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The estrogen synthesizing enzyme, P450 aromatase, plays a critical role in the regulation of vertebrate sexual behavior. Songbirds differ from other avian species in the distribution and expression of aromatase in the telencephalon. The highest concentration of aromatase in the songbird brain is found in the caudomedial neostriatum (NCM). This area surrounds the only nucleus of the neural song system that contains estrogen receptors, the high vocal center (HVC). It has been suggested that estrogen produced in NCM via aromatization of circulating testosterone (T) is involved in song development and adult song plasticity. The modalities of regulation of aromatase in NCM are not well understood, and some studies suggest that in NCM, unlike in the preoptic-hypothalamic areas, aromatase is not regulated by androgen and/or estrogen. In this work, we studied whether the treatment of female canaries with T, which induces the development of malelike song and the masculinization of the song system, also induces an increase in the expression and activity of aromatase in NCM. Our results show that both the expression and activity of aromatase in NCM increase in female canaries following T treatment. This study provides the first direct evidence that T regulates telencephalic aromatase in songbirds, and suggests that an increase in estrogen production in NCM might be functional in neural and behavioral plasticity during phases of song organization.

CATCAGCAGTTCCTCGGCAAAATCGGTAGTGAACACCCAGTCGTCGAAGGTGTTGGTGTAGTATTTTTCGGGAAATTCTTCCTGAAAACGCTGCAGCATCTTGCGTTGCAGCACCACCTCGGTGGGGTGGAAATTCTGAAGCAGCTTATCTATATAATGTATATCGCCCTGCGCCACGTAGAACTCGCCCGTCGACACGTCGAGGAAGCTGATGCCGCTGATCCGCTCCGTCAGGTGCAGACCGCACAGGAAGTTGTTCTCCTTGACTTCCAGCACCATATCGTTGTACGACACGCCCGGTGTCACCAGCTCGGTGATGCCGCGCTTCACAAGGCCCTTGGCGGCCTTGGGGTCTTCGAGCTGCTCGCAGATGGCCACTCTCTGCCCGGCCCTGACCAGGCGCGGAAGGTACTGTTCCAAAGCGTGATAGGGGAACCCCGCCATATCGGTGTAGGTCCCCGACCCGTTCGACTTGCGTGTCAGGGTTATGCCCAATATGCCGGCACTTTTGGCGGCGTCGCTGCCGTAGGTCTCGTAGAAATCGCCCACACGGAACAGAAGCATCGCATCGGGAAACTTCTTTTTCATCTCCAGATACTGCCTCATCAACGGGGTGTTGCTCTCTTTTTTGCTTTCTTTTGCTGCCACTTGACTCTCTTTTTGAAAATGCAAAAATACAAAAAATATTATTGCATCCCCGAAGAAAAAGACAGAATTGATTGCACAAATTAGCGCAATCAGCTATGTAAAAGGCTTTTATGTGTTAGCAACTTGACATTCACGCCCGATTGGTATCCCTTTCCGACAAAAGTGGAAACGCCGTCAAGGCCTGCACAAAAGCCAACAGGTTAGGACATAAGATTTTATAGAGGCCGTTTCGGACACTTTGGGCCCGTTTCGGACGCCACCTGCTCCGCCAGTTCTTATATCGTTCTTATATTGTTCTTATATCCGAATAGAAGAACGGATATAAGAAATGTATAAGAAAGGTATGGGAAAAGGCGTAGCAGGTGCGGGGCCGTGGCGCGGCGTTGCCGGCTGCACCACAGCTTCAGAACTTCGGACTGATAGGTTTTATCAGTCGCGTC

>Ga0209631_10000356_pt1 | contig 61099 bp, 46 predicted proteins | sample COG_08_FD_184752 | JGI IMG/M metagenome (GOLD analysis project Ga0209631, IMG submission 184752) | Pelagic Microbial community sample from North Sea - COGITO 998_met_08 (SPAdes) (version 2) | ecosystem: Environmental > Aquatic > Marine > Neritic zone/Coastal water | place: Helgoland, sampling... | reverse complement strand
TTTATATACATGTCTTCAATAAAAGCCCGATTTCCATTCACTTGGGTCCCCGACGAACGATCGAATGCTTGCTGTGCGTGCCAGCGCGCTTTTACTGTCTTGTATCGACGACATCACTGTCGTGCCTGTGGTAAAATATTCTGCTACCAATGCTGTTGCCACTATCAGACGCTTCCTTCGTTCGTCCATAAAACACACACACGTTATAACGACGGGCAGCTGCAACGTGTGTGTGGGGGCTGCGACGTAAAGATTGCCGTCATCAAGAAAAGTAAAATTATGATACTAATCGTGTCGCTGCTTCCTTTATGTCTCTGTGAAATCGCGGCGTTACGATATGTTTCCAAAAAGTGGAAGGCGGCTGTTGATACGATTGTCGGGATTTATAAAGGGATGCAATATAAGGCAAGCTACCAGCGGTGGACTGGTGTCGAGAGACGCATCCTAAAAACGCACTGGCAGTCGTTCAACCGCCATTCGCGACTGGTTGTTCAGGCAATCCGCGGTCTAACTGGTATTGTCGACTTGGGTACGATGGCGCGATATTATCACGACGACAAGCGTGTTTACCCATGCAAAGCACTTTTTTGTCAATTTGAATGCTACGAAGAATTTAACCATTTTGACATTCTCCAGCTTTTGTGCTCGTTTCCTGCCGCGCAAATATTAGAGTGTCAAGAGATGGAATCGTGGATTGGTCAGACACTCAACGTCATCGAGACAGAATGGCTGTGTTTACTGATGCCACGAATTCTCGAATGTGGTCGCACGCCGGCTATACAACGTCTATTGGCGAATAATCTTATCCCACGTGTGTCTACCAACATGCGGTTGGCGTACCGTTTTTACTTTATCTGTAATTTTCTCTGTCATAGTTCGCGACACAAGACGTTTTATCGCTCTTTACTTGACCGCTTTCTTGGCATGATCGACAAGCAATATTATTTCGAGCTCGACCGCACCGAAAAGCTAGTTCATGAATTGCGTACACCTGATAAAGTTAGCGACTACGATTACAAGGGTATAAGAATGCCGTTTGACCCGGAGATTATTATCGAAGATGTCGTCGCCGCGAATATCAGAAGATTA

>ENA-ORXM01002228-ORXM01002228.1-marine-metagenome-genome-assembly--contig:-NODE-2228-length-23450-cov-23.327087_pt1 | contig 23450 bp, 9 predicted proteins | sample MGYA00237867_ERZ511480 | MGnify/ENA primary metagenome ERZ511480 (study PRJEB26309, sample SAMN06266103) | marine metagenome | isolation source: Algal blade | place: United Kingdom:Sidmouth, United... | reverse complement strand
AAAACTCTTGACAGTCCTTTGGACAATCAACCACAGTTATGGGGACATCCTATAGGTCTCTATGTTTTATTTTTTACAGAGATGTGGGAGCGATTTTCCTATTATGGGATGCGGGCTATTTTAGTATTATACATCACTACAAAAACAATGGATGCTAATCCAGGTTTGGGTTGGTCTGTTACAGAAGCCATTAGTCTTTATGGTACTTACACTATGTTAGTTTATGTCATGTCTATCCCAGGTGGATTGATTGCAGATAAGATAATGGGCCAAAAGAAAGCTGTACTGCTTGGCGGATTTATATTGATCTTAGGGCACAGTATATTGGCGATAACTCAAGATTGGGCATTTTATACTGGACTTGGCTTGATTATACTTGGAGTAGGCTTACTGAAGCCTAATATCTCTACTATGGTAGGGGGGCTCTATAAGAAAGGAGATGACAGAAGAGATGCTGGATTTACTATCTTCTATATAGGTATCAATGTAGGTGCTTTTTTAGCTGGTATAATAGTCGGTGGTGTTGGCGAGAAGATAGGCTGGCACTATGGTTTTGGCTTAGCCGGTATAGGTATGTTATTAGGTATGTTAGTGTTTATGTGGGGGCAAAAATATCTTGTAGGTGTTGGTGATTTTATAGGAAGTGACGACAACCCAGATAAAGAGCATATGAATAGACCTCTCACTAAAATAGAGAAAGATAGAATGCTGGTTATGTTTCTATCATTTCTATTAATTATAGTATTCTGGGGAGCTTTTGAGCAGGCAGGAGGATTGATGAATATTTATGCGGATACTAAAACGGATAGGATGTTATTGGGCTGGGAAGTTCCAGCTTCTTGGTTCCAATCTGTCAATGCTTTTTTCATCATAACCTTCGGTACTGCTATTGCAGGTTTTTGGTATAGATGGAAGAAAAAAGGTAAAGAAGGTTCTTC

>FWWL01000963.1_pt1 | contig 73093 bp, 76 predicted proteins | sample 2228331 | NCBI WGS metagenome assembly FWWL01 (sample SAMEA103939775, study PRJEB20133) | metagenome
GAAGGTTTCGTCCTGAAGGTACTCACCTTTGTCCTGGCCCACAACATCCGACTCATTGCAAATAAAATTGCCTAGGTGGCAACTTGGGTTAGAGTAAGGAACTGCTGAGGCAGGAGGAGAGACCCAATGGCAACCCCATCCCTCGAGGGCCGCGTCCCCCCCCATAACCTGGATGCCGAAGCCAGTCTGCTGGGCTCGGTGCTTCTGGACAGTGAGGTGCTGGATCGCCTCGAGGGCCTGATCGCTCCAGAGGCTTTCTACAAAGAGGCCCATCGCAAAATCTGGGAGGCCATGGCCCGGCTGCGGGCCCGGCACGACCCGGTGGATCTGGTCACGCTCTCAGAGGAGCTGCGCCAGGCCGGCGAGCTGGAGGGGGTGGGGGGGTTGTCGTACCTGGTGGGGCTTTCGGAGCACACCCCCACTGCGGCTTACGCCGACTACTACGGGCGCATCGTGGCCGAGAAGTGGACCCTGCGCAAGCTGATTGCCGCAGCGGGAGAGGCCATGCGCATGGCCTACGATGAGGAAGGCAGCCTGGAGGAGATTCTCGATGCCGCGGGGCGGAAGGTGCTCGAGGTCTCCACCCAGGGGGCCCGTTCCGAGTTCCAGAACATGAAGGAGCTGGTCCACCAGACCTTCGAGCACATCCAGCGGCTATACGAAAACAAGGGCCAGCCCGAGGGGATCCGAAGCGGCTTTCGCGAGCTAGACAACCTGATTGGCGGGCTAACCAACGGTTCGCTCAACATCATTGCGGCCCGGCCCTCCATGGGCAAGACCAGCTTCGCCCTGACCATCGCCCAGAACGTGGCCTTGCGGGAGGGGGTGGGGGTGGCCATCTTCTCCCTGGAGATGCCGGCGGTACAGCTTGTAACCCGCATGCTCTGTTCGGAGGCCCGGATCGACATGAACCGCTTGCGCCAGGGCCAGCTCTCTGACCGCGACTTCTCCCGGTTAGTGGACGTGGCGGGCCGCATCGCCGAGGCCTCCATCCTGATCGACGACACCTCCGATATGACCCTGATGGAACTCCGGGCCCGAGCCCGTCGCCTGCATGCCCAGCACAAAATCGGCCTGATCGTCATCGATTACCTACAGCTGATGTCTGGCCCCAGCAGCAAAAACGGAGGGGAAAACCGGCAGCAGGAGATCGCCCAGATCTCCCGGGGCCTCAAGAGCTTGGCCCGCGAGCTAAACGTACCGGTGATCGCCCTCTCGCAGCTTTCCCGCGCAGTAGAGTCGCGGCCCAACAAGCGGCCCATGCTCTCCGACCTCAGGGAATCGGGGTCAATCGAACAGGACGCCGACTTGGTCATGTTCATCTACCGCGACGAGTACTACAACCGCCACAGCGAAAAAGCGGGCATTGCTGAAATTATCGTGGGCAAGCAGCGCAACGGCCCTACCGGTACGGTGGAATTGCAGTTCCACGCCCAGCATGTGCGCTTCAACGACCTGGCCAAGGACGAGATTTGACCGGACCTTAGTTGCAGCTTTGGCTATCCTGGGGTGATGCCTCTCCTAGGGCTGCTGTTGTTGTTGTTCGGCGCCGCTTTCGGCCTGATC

Animals Aromatase/blood Aromatase/genetics Aromatase/metabolism* Canaries/physiology* Female Male Neostriatum/drug effects Neostriatum/enzymology* RNA, Messenger/metabolism Reference Values Sex Characteristics Testosterone/pharmacology Testosterone/physiology* Tissue Distribution Vocalization, Animal/drug effects